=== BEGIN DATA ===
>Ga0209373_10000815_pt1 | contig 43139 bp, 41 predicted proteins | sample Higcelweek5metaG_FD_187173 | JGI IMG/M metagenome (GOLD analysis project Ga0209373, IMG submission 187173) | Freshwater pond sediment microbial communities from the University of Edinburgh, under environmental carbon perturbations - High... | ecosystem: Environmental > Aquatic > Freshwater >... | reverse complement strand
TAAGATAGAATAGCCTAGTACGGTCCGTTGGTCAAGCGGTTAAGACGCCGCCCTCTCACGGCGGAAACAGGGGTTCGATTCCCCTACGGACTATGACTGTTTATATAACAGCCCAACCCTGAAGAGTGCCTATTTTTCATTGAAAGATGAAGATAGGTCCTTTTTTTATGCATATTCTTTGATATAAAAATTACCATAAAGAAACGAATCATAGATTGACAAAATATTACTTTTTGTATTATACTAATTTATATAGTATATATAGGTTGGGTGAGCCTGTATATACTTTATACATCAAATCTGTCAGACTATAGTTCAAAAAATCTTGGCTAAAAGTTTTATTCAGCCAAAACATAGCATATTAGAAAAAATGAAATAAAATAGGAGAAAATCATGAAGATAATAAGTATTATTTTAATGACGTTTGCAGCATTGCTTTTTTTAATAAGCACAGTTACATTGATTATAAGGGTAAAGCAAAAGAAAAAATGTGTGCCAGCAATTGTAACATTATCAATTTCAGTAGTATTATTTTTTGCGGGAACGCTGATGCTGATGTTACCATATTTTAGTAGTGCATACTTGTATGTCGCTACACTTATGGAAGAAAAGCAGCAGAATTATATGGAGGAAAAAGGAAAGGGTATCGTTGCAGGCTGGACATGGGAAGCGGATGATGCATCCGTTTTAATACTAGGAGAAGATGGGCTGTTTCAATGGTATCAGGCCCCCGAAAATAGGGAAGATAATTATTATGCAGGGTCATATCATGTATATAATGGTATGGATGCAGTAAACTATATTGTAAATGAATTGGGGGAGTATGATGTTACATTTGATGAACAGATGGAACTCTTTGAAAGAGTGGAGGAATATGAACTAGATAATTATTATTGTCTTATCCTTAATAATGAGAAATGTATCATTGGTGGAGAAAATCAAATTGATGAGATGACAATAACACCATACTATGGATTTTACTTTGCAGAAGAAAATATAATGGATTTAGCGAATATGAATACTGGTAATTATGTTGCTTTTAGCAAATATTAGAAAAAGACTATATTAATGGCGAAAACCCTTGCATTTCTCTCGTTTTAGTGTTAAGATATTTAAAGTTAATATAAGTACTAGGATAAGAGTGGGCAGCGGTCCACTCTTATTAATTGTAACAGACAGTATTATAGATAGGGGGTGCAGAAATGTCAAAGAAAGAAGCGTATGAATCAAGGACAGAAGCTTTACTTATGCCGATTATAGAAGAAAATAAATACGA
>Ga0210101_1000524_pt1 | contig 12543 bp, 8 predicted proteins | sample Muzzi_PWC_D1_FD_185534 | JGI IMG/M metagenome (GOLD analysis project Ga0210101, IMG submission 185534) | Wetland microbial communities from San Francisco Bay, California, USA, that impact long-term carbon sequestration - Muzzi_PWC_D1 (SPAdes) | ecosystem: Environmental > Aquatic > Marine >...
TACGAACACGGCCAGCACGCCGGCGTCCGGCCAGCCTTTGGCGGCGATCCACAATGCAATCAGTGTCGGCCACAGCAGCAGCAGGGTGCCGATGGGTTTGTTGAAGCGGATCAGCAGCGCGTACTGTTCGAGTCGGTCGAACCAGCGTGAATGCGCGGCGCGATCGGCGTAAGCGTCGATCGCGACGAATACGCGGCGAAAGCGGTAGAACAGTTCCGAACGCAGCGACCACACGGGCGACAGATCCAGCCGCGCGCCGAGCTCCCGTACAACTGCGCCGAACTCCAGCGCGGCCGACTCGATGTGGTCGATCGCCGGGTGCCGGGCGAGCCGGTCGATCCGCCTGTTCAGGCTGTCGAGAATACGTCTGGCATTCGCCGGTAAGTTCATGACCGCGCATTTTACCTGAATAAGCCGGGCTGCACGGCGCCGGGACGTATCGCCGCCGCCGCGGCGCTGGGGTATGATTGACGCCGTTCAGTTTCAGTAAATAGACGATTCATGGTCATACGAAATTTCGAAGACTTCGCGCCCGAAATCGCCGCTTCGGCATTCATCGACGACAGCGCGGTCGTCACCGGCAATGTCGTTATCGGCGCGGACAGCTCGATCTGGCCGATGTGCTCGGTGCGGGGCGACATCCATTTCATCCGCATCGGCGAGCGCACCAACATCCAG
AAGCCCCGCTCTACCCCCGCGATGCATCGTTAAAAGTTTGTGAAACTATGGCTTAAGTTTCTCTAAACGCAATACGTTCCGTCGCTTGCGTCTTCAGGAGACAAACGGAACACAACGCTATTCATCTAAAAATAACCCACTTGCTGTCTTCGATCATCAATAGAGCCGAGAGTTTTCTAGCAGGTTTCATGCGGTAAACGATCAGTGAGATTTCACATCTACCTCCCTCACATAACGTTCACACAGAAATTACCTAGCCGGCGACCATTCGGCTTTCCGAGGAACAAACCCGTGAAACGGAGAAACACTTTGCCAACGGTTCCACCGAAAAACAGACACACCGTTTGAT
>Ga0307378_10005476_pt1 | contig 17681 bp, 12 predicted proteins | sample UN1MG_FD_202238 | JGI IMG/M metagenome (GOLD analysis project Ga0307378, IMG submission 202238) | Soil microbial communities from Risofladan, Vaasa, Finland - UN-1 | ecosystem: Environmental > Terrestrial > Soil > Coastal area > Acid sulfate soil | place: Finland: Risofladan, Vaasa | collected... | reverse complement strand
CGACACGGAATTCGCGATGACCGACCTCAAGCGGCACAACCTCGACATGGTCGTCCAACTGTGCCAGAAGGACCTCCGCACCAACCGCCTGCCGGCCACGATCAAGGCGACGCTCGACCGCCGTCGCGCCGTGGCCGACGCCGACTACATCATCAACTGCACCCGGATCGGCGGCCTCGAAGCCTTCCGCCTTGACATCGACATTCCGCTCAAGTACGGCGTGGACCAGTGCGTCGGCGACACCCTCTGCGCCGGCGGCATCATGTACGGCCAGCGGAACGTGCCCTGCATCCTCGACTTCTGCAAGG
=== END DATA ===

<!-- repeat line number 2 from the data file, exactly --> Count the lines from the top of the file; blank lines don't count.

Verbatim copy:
TAAGATAGAATAGCCTAGTACGGTCCGTTGGTCAAGCGGTTAAGACGCCGCCCTCTCACGGCGGAAACAGGGGTTCGATTCCCCTACGGACTATGACTGTTTATATAACAGCCCAACCCTGAAGAGTGCCTATTTTTCATTGAAAGATGAAGATAGGTCCTTTTTTTATGCATATTCTTTGATATAAAAATTACCATAAAGAAACGAATCATAGATTGACAAAATATTACTTTTTGTATTATACTAATTTATATAGTATATATAGGTTGGGTGAGCCTGTATATACTTTATACATCAAATCTGTCAGACTATAGTTCAAAAAATCTTGGCTAAAAGTTTTATTCAGCCAAAACATAGCATATTAGAAAAAATGAAATAAAATAGGAGAAAATCATGAAGATAATAAGTATTATTTTAATGACGTTTGCAGCATTGCTTTTTTTAATAAGCACAGTTACATTGATTATAAGGGTAAAGCAAAAGAAAAAATGTGTGCCAGCAATTGTAACATTATCAATTTCAGTAGTATTATTTTTTGCGGGAACGCTGATGCTGATGTTACCATATTTTAGTAGTGCATACTTGTATGTCGCTACACTTATGGAAGAAAAGCAGCAGAATTATATGGAGGAAAAAGGAAAGGGTATCGTTGCAGGCTGGACATGGGAAGCGGATGATGCATCCGTTTTAATACTAGGAGAAGATGGGCTGTTTCAATGGTATCAGGCCCCCGAAAATAGGGAAGATAATTATTATGCAGGGTCATATCATGTATATAATGGTATGGATGCAGTAAACTATATTGTAAATGAATTGGGGGAGTATGATGTTACATTTGATGAACAGATGGAACTCTTTGAAAGAGTGGAGGAATATGAACTAGATAATTATTATTGTCTTATCCTTAATAATGAGAAATGTATCATTGGTGGAGAAAATCAAATTGATGAGATGACAATAACACCATACTATGGATTTTACTTTGCAGAAGAAAATATAATGGATTTAGCGAATATGAATACTGGTAATTATGTTGCTTTTAGCAAATATTAGAAAAAGACTATATTAATGGCGAAAACCCTTGCATTTCTCTCGTTTTAGTGTTAAGATATTTAAAGTTAATATAAGTACTAGGATAAGAGTGGGCAGCGGTCCACTCTTATTAATTGTAACAGACAGTATTATAGATAGGGGGTGCAGAAATGTCAAAGAAAGAAGCGTATGAATCAAGGACAGAAGCTTTACTTATGCCGATTATAGAAGAAAATAAATACGA